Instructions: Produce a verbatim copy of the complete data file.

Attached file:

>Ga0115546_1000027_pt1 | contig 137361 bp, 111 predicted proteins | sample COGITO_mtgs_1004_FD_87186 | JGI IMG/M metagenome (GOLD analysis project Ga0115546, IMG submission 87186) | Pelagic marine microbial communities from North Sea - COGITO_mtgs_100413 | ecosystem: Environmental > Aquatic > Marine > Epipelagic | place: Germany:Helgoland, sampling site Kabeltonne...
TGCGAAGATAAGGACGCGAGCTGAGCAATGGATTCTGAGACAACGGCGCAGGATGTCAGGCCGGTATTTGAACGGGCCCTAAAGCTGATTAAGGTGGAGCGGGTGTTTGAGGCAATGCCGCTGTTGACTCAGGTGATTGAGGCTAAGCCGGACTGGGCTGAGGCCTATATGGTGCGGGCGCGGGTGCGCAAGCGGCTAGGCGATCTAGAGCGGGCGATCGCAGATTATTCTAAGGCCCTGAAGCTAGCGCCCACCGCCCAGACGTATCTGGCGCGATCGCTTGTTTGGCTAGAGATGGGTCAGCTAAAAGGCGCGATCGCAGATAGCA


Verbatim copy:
>Ga0115546_1000027_pt1 | contig 137361 bp, 111 predicted proteins | sample COGITO_mtgs_1004_FD_87186 | JGI IMG/M metagenome (GOLD analysis project Ga0115546, IMG submission 87186) | Pelagic marine microbial communities from North Sea - COGITO_mtgs_100413 | ecosystem: Environmental > Aquatic > Marine > Epipelagic | place: Germany:Helgoland, sampling site Kabeltonne...
TGCGAAGATAAGGACGCGAGCTGAGCAATGGATTCTGAGACAACGGCGCAGGATGTCAGGCCGGTATTTGAACGGGCCCTAAAGCTGATTAAGGTGGAGCGGGTGTTTGAGGCAATGCCGCTGTTGACTCAGGTGATTGAGGCTAAGCCGGACTGGGCTGAGGCCTATATGGTGCGGGCGCGGGTGCGCAAGCGGCTAGGCGATCTAGAGCGGGCGATCGCAGATTATTCTAAGGCCCTGAAGCTAGCGCCCACCGCCCAGACGTATCTGGCGCGATCGCTTGTTTGGCTAGAGATGGGTCAGCTAAAAGGCGCGATCGCAGATAGCA